Angelina Jolie visits Syrian refugee shelters in Lebanon

Thursday, March 17, 2016
Angelina Jolie visits Syrian refugee shelters in Lebanon, calls for leadership to address crisis
UNHCR special envoy Angelina Jolie meets Syrian refugees in Lebanon, calls for leadership to address crisis.
[PHOTO: © L. Knott/UNHCR] 
Beirut, Lebanon: UNHCR special envoy Angelina Jolie visited Lebanon and met with refugee families on the 5th anniversary of the war in Syria.

The special envoy visited Kholoud, a 38-year-old Syrian refugee and mother of four who lives in a tented settlement in the Bekaa. Khouloud was left paralysed three years ago by a sniper.

“The number of refugees is now higher than the last time we had a World War. We are at an exceptionally difficult moment internationally, when the consequences of the refugee crisis seem to be outstripping our will and capacity and even our courage to respond to it,” Jolie said.

While there are recent glimmers of hope with increased humanitarian access in Syria, the cessation of hostilities, renewed peace talks and promises of better funding, the 5th anniversary of Syria's war comes amid a backdrop of increasingly managed borders by neighbouring countries, creaking under the strain of hosting so many refugees.

“We should never forget that for all the focus on the refugee situation in Europe at this time, the greatest pressure is still being felt in the Middle East and North Africa, as it has for each of the last five years,” Jolie asserted.

The special envoy also visited Beirut where she met a group of women living in poor conditions; a damp collective shelter, that left them and their families exposed to sickness. 

She urged, “My plea today is that we need governments around the world to show leadership: to analyse the situation and understand exactly what their country can do, how many refugees they can assist and how, in which particular communities and to what timeframe; to explain this to their citizens and address fears - based not on emotion but on a measured assessment of what can and must be done to share the responsibility and get on top of this situation”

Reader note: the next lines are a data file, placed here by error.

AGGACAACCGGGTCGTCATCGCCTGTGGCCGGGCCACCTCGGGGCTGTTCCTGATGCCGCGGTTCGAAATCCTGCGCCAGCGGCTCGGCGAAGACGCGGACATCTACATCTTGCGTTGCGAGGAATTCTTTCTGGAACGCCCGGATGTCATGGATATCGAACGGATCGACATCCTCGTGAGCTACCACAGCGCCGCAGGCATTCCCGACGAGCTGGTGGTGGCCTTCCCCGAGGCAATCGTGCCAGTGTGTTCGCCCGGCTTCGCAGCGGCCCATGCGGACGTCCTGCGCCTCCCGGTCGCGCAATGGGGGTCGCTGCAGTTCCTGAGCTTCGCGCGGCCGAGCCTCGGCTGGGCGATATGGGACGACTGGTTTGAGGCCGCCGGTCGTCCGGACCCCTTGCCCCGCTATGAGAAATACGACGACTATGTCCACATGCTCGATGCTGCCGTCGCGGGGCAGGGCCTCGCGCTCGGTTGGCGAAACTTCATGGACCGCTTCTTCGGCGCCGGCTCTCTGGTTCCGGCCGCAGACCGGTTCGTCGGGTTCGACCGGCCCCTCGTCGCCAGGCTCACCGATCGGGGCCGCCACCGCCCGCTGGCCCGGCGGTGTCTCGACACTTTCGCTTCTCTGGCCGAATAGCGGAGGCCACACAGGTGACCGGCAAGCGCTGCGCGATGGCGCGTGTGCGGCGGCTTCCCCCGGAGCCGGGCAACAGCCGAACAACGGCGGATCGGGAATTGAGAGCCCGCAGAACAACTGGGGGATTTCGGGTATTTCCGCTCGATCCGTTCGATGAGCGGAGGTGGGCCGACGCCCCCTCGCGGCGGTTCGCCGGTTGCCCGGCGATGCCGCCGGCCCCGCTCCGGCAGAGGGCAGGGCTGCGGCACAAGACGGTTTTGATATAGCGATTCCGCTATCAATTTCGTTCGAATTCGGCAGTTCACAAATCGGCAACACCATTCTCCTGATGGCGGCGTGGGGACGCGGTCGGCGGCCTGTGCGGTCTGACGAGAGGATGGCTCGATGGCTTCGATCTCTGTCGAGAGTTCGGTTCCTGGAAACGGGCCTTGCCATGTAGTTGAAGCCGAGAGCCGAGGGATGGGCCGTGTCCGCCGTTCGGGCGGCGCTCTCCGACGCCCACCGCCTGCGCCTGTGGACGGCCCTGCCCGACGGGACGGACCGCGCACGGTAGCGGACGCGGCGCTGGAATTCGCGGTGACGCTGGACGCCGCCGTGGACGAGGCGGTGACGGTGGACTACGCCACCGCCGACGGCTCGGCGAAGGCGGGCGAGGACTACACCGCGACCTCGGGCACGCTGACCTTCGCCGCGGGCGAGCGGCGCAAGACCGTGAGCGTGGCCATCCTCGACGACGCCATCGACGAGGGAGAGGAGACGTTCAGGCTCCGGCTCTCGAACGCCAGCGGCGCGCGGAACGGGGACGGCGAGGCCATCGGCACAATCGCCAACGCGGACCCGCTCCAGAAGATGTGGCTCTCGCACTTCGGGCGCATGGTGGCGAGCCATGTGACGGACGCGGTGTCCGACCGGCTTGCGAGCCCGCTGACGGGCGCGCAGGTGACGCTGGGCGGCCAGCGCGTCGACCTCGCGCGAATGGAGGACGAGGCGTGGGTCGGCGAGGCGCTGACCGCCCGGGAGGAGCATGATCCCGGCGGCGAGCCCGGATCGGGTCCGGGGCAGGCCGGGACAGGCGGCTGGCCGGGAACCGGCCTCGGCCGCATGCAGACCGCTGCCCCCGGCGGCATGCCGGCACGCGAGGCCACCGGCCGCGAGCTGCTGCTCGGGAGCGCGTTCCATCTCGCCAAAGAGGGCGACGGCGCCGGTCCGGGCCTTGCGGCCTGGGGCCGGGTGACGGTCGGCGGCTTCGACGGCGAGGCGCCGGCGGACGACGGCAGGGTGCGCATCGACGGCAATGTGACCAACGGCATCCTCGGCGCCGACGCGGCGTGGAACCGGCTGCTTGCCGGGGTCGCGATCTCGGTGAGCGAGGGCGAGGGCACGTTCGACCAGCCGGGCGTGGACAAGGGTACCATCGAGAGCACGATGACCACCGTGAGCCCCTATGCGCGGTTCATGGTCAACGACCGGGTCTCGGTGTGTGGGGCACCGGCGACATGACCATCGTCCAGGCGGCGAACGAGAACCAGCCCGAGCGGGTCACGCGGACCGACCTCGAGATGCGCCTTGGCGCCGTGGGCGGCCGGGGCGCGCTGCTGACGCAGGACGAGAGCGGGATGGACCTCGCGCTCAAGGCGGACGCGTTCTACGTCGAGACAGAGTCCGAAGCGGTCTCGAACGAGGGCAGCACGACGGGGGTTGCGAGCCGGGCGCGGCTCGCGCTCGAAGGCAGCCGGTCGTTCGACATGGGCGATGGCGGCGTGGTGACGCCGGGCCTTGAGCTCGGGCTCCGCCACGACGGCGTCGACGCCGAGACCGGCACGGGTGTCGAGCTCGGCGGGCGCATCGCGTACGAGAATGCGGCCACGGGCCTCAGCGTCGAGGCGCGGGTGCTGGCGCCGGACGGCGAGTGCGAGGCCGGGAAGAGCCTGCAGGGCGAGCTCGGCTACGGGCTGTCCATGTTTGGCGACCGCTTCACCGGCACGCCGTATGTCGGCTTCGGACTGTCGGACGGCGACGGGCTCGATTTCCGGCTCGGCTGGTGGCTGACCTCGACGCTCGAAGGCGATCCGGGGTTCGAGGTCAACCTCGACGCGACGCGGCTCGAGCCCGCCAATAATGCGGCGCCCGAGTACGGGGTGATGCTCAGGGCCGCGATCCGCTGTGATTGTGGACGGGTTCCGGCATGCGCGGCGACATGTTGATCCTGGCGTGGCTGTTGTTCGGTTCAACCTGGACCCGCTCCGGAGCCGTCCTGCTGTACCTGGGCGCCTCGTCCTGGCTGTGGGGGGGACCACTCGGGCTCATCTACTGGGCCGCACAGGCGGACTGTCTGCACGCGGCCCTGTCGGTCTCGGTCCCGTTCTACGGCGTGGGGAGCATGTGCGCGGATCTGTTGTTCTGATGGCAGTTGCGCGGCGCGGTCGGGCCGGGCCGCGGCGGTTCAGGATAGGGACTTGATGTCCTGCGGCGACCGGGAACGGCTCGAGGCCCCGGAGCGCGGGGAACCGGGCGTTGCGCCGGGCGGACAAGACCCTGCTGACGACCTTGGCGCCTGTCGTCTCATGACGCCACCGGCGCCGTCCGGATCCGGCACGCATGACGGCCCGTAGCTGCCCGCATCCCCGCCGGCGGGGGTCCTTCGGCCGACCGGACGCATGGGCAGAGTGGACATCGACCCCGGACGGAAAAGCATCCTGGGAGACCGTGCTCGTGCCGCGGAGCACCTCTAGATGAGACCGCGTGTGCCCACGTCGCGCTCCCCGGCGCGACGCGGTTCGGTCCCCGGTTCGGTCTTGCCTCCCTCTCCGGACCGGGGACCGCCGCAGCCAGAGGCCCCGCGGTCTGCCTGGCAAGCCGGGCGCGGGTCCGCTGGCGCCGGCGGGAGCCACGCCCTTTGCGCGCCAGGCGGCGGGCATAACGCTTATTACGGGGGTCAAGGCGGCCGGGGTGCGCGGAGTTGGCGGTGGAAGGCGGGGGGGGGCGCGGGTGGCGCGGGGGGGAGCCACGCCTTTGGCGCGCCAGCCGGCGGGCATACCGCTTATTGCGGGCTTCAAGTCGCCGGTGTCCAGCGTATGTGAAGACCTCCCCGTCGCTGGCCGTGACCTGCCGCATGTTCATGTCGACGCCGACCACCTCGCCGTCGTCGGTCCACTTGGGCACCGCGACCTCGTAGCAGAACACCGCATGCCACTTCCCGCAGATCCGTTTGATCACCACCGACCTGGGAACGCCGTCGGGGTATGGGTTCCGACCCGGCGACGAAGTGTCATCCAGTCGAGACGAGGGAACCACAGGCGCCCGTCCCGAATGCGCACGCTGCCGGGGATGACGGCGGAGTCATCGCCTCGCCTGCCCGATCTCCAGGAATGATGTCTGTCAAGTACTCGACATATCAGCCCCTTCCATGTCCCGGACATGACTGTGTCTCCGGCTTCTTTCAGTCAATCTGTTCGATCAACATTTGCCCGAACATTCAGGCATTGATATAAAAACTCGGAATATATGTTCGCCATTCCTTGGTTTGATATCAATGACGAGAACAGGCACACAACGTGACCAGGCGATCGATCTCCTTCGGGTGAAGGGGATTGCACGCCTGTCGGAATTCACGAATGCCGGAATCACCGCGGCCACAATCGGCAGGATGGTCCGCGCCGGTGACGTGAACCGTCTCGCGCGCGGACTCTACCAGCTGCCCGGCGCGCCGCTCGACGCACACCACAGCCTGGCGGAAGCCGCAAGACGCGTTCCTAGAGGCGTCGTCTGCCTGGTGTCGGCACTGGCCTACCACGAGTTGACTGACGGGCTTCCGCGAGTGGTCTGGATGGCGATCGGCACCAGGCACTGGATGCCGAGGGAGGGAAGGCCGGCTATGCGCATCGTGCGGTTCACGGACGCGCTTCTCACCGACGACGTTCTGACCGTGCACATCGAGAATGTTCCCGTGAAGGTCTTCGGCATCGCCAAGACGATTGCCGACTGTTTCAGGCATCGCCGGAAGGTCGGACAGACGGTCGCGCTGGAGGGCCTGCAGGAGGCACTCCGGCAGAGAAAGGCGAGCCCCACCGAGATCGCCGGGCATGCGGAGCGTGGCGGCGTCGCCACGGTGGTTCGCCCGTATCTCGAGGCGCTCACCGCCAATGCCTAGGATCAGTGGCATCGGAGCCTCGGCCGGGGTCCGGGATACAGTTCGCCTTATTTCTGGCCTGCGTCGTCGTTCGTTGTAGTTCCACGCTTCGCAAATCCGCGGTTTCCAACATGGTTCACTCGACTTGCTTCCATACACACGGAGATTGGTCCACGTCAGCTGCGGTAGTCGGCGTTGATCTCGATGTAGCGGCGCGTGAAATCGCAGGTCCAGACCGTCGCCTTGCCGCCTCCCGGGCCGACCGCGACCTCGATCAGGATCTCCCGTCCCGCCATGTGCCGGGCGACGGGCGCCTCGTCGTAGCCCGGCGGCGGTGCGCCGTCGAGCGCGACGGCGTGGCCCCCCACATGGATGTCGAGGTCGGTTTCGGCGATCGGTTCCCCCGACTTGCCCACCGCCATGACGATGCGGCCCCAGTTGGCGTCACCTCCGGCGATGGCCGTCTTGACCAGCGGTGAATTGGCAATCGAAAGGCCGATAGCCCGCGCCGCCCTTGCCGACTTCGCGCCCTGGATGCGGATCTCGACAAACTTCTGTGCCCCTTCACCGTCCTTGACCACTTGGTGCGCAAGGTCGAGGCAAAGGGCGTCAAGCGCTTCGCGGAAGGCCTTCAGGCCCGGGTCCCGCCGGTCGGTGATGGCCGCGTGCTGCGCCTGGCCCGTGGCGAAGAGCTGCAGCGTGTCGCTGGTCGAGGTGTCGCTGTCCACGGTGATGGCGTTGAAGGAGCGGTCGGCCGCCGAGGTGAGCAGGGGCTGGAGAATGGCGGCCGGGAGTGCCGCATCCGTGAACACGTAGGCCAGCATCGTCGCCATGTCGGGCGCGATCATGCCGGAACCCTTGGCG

European states which once welcomed Syrians are now bringing down the shutters in the wake of increasing numbers of refugees seeking safety there. Several countries have imposed entry and border restrictions, leading to a build-up of tens of thousands of refugees in Greece, while the European Union is in discussions with Turkey on an agreement that could potentially see asylum-seekers sent back to Turkey.

“Every Syrian refugee I have spoken to on this visit, without exception, talked of their desire to return home when the war is over and it is safe for them to do so – not with resignation, but with the light in their eyes of people dreaming of being reunited with the country that they love,” the special envoy added.

Five years on, Syria's conflict has spawned 4.8 million refugees in neighbouring countries, hundreds of thousands in Europe, and 6.6 million people displaced inside Syria against a pre-war population of over 20 million. -UNifeed
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